In addition to past fossil fuel industry clients such as National Grid and NRG, Burgos’ 2018 New Jersey lobbying disclosure form lists clients including American Airlines and insurance company AIG. Over in New York, Burgos reported lobbying for dozens of clients, including Pfizer, EmblemHealth, and Verizon, in addition to the Tulsa-based Williams Companies.
Minyon Moore—at-large DNC member
Moore is a principal at public affairs and lobbying firm Dewey Square Group, where she “leads DSG’s State and Local Affairs and Multicultural Strategies practices with clients ranging from the Fortune 100 to startup non-profits seeking counsel.” DSG’s current clients include McDonald’s, Sony Pictures, and Lyft. Dewey Square Group has worked with multiple clients in the health insurance industry to block changes to Medicare Advantage that were needed to finance the Affordable Care Act, including an effort to place fake letters to the editor in local newspapers, according to a report from The Intercept, noted by Kevin Gosztola on Twitter. Moore is also a member of the standing Rules and Bylaws Committee and one of Perez’s nominees to the Convention Credentials Committee.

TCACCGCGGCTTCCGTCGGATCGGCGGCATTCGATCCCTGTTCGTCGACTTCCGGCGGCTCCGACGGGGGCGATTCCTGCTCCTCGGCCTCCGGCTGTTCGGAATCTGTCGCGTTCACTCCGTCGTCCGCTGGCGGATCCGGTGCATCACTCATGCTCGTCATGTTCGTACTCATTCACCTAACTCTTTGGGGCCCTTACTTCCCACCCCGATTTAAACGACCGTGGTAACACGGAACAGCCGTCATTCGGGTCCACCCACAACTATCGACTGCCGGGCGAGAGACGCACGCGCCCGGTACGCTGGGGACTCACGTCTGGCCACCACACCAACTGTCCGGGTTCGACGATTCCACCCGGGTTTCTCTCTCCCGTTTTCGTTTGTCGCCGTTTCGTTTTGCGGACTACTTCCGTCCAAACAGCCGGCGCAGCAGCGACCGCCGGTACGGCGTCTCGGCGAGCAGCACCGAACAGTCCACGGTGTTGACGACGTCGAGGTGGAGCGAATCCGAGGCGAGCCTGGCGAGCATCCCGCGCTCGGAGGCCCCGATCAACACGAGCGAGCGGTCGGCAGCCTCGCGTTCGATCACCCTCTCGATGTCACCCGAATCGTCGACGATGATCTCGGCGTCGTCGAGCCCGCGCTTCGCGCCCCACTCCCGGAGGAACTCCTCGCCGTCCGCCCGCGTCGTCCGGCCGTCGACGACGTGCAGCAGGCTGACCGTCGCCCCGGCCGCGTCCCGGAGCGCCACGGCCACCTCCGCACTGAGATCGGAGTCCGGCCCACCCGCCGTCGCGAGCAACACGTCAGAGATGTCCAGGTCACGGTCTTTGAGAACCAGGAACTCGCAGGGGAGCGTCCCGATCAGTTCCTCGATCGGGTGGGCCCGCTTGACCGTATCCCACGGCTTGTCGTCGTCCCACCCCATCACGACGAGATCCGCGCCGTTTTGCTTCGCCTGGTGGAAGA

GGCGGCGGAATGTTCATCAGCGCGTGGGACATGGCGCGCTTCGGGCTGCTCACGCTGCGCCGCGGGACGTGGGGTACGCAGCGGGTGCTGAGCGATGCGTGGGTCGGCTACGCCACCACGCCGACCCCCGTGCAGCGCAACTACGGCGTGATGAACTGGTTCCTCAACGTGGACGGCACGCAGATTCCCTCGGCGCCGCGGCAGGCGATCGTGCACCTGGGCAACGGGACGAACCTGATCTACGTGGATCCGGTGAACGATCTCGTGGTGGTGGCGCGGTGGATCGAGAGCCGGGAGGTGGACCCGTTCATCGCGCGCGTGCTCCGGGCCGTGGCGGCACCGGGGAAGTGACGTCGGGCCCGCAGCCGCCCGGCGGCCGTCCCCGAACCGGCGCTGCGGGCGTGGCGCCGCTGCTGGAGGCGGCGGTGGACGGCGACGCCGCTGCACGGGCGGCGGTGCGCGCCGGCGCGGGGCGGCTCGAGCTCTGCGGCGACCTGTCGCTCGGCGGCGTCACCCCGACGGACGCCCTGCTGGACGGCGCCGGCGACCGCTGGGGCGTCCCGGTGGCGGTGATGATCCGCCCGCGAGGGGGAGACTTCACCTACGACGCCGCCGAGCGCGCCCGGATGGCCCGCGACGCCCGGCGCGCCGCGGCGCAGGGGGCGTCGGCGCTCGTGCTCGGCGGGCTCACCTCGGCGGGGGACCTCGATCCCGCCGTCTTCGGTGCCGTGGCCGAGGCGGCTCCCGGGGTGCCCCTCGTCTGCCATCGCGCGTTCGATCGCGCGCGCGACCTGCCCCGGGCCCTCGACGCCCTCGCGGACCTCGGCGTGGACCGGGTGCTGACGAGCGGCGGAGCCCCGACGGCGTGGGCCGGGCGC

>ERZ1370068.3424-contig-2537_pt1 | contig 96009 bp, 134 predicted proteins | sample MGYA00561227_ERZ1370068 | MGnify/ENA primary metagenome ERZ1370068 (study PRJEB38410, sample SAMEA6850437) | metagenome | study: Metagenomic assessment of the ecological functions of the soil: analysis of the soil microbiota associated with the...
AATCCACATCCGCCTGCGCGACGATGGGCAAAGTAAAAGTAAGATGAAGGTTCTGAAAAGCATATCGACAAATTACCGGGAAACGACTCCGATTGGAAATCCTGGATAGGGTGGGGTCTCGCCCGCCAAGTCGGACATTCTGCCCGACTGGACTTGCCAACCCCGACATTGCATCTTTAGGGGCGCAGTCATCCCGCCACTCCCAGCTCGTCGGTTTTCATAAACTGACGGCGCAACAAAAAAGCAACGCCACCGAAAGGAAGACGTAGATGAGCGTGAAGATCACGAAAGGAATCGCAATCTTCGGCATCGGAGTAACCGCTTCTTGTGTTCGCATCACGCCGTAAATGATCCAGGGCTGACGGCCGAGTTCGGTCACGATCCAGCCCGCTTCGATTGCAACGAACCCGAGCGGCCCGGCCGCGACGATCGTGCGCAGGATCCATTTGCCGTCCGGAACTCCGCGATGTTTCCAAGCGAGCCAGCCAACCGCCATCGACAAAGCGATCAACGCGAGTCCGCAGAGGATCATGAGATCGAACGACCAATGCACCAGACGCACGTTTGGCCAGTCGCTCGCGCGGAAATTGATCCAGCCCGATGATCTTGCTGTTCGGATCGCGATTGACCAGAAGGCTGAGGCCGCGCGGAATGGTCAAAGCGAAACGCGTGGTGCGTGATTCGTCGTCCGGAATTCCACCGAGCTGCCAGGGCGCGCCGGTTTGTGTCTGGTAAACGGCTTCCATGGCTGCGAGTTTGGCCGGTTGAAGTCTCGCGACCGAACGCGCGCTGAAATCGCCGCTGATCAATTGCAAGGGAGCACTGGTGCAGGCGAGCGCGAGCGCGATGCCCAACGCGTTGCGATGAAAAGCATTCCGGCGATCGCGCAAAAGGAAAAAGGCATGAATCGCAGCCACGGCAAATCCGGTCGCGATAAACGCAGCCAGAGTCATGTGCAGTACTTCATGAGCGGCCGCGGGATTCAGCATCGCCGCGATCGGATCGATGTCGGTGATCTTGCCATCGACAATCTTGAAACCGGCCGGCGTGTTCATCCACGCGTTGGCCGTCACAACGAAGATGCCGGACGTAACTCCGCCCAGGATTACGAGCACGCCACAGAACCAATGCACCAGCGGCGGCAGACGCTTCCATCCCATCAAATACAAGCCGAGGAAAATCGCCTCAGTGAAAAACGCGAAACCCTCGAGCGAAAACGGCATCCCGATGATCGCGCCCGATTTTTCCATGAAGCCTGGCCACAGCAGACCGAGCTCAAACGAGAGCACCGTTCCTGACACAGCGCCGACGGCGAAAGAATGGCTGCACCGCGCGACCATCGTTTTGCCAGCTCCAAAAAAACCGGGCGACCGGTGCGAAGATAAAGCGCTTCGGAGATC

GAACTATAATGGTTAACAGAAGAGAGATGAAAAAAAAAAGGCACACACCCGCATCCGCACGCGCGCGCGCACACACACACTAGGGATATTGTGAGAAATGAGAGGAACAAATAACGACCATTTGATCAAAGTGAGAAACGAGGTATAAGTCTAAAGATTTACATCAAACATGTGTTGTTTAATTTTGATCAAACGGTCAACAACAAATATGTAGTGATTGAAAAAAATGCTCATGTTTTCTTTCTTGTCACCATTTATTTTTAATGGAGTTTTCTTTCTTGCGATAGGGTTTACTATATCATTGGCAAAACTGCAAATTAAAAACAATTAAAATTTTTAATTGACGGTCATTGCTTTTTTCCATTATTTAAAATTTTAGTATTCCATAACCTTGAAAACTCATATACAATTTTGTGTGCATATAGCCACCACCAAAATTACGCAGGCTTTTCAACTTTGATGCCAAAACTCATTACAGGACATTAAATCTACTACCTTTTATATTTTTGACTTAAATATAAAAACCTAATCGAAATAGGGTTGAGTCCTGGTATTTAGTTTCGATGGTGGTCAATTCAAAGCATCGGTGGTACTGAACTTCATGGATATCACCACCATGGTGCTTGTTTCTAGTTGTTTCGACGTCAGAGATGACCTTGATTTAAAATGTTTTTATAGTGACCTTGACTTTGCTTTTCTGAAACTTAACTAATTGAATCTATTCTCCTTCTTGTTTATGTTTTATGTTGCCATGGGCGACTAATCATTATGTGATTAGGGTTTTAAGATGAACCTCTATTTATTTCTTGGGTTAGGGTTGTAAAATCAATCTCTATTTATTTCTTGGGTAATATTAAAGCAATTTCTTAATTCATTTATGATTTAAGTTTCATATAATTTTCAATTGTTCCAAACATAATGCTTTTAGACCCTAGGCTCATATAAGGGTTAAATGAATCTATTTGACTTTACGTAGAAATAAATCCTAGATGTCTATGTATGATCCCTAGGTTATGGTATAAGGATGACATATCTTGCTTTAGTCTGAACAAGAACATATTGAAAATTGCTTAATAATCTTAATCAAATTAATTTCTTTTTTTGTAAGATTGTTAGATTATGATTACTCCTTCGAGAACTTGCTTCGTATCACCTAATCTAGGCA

Jaime Harrison—DNC Counselor and Associate Chair
Harrison, the chair of the South Carolina Democratic Party from May 2013 to April 2017, is currently running as the Democratic nominee for U.S. Senate against Republican Sen. Lindsey Graham. From 2008 to November 2016, he was a principal at the Podesta Group, which at the time was run by Hillary Clinton bundler Tony Podesta, where his lobbying clients included Lockheed Martin, Wells Fargo, BP America, Merck, Bank of America, and others. One of his clients, American Coalition for Clean Coal Electricity, which represents coal companies like Murray Energy and Peabody Energy, fought against President Obama’s Clean Power plan and other climate-related regulations during the period in which Harrison was registered to lobby for them. In November 2016, Harrison told the Post and Courier, “It’s how I pay back the $160,000 of student loan debt. It’s how I pay the mortgage for my grandmother. And I’m proud of my work…”